When the flu leads to a heart attack

  • Health
  • Sunday, 12 Aug 2018

Visual inspection of a batch of quadrivalent flu vaccines at Sanofi Pasteur’s Val-de-Reuil flu vaccine manufacturing site in France.

Living here on the equator, we tend to ignore the annual arrival of the influenza season, which comes with winter in the temperate climates of the northern (December to February) and southern hemispheres (June to August).

Perhaps we think that our year-round sunny, warm weather protects us against contracting this highly contagious respiratory infection.

However, Sanofi Pasteur Global Medical Affairs head Dr Ng Su-Peing has a word of caution for us: “One of the challenges for us in Asia, in the equatorial area, is that flu is all year round.”

The medical doctor based in Singapore adds: “Unfortunately, in Singapore and Malaysia, being right on the equator, you can get flu all year round.

“When the Australians come and visit Singapore and Malaysia, they bring their southern hemisphere flu; when the English come and visit Singapore and Malaysia, they bring their northern hemisphere flu.

“And so, in fact, that makes it harder for doctors to decide when is flu season and when to give vaccinations.”

Dying from complications

The thing about influenza – or the flu, in short – is that it can be quite difficult to differentiate from the common cold.

Both infections commonly cause sneezing, stuffy or running noses, coughs and sore throats.

Other symptoms like fever, body aches and fatigue, are more common and more severe in flu patients, although they also occur in colds.

Both conditions are caused by viruses that attack our respiratory system, although the viruses that cause the cold and the flu respectively are different.

While the flu is caused by the influenza virus, the cold can be the result of infection by over 200 types of viruses, with the rhinovirus responsible for about half of all cold cases.

Usually, those who have caught either condition will recover on their own, with the main difference being that the flu usually affects patients more severely than the cold.

However, even with self-recovery, being sick means time away from work, being unable to fulfil household and family responsibilities, and of course, feeling lousy and miserable.

More troubling is that for certain groups, the flu can prove to have far more serious consequences, including death.

Says consultant respiratory and intensive care physician Dr Felipe Froes: “Community and healthcare workers don’t take flu too seriously because they think influenza is a benign disease that does not cause significant harm and does not require prevention.

“The reasons they think this way is related to two misconceptions: the first misconception, influenza does not kill – in other words, no one dies from the flu – and the second misconception is that influenza only affects the elderly and the very frail.”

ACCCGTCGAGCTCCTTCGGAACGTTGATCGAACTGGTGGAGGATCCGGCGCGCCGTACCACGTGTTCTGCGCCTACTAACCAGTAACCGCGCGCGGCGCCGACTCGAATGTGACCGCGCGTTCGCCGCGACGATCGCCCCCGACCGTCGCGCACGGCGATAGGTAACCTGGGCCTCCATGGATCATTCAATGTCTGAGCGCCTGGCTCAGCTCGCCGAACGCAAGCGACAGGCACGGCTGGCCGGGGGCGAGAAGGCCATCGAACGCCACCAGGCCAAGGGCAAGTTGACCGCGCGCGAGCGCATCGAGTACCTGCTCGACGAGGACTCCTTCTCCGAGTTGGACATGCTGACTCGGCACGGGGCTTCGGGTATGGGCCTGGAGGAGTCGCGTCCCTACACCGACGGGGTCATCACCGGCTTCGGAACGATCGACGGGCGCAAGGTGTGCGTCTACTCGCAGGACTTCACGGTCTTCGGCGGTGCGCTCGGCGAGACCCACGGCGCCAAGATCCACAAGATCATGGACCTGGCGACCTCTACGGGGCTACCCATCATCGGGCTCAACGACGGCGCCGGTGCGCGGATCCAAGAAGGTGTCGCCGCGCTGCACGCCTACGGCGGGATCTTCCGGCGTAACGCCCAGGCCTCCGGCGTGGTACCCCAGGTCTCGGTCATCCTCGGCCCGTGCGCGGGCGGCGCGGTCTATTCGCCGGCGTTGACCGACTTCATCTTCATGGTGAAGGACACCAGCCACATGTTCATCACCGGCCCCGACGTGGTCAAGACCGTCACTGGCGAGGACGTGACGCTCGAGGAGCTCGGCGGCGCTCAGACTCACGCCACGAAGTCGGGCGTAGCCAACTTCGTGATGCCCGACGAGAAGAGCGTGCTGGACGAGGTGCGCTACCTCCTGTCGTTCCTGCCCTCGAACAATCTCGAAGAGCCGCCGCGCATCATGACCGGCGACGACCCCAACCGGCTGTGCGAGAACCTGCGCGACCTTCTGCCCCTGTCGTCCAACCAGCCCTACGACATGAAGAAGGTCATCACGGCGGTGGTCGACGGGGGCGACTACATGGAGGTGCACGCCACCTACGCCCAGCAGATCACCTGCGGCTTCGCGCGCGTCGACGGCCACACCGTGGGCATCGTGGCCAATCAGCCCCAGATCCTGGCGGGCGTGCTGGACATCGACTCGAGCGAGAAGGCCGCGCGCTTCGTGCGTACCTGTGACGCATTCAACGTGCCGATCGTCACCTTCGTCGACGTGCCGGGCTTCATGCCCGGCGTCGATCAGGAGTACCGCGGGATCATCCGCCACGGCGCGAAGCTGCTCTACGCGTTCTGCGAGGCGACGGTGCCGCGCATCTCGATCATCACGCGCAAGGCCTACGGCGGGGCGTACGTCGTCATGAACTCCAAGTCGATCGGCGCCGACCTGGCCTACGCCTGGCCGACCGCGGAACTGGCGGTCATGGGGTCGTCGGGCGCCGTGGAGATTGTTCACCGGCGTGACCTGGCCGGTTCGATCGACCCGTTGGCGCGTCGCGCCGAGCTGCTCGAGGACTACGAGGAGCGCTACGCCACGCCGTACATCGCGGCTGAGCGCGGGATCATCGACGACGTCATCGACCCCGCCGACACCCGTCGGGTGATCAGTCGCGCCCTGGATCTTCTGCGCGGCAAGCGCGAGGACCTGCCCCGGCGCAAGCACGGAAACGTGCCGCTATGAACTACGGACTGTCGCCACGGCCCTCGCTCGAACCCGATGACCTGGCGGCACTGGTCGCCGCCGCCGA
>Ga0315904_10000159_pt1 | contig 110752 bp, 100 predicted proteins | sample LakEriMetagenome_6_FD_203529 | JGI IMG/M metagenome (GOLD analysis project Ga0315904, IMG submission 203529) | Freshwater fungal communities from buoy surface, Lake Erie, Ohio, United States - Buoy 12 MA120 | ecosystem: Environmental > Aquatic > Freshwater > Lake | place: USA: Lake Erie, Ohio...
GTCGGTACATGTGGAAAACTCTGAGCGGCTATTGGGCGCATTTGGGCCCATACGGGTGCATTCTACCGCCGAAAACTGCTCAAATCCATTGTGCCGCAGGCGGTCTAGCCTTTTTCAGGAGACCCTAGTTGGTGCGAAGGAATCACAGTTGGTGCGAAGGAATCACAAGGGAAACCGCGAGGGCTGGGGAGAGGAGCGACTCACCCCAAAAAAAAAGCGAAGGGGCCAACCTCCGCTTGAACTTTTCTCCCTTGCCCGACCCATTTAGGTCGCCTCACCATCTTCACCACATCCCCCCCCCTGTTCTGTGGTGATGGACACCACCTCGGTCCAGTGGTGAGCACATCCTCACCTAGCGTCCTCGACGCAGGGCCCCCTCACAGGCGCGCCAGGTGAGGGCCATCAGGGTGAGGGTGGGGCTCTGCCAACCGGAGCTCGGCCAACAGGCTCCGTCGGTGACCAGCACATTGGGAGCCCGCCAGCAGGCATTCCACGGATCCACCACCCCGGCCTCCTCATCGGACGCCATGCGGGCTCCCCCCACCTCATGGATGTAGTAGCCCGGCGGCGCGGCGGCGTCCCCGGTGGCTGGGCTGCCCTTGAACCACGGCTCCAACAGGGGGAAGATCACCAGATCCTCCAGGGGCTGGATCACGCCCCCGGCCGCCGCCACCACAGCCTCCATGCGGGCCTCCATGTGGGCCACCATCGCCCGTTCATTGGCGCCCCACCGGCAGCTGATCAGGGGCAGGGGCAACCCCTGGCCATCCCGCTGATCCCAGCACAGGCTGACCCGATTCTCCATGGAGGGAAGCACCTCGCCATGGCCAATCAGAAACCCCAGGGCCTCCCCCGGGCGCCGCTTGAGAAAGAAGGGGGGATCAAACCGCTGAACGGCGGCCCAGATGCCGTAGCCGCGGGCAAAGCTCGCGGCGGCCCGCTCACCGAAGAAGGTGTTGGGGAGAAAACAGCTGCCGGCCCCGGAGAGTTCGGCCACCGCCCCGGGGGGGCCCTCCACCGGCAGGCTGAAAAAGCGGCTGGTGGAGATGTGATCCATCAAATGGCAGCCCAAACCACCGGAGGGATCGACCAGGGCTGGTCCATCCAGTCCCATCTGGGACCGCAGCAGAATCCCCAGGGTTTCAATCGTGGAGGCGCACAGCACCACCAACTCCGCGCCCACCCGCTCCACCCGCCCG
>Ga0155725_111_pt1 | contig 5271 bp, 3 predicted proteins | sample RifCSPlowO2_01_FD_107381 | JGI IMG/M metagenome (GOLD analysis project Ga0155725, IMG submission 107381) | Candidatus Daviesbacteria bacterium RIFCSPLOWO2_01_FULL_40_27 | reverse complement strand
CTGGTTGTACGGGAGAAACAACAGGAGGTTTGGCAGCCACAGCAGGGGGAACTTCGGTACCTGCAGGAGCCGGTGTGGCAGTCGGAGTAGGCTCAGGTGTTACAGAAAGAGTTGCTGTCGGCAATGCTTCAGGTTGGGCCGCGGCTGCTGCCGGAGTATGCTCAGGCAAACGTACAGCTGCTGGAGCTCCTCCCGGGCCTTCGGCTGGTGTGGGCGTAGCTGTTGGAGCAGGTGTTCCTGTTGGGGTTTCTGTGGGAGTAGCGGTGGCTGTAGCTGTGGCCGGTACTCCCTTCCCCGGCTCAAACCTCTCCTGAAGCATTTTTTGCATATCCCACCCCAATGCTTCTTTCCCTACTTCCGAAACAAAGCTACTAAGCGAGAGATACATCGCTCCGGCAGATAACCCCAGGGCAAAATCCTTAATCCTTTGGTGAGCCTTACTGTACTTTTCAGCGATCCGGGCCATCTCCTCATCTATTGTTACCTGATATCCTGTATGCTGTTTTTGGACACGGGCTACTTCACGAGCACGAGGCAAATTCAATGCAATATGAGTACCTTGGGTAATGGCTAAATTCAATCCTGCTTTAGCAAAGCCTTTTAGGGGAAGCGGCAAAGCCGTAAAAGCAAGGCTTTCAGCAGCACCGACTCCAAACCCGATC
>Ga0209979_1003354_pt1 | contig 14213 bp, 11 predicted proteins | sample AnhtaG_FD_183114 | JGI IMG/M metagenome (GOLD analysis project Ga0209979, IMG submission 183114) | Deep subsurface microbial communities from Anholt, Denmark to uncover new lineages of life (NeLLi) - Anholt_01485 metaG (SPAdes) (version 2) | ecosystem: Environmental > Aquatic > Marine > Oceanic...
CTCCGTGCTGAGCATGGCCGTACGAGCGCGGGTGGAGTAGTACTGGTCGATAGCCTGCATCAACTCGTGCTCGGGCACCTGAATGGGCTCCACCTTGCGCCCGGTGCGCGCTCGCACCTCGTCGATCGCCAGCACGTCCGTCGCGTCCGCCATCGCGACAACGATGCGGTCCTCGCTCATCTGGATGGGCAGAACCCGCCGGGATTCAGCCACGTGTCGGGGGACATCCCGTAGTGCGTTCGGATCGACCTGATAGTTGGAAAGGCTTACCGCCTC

It is widely recognised that the elderly, i.e. those above 65 years of age, are the most vulnerable to the dangerous complications of influenza. In this group, the flu can easily develop into pneumonia, which is a serious, and possibly fatal, disease for them.

The head of the Intensive Care Unit of Lisbon’s Hospital Pulido Valente, Portugal, notes that aside from the elderly, other groups vulnerable to influenza’s dangerous complications are young children aged less than three years old, pregnant women, and those with severe and/or chronic conditions.

And it is the complications that are the real killer.

Refering to a statement by the US Centres for Disease Control and Prevention (CDC), Dr Froes says: “We see a lot of influenza, but most people don’t die directly from influenza.

“Only one or two persons in a million with influenza die from influenza – usually viral influenza pneumonia.

“Most people die from complications, like secondary bacterial pneumonia – usually pneumococcus – and chronic diseases like heart failure, diabetes, acute exacerbations of COPD (chronic obstructive pulmonary disease).

“So people usually don’t die from influenza, they die from complications and disease exacerbations.”

He explains that the influenza virus has a direct effect on the respiratory system, destroying the system’s defence mechanisms and paving the way for conditions like bronchitis, sinus infections and pneumonia, as well as triggering asthma and COPD attacks.

The virus can also indirectly affect other organ systems through inflammation, triggering a heart attack, stroke or ischaemic heart disease, or exacerbating diabetes or renal disease.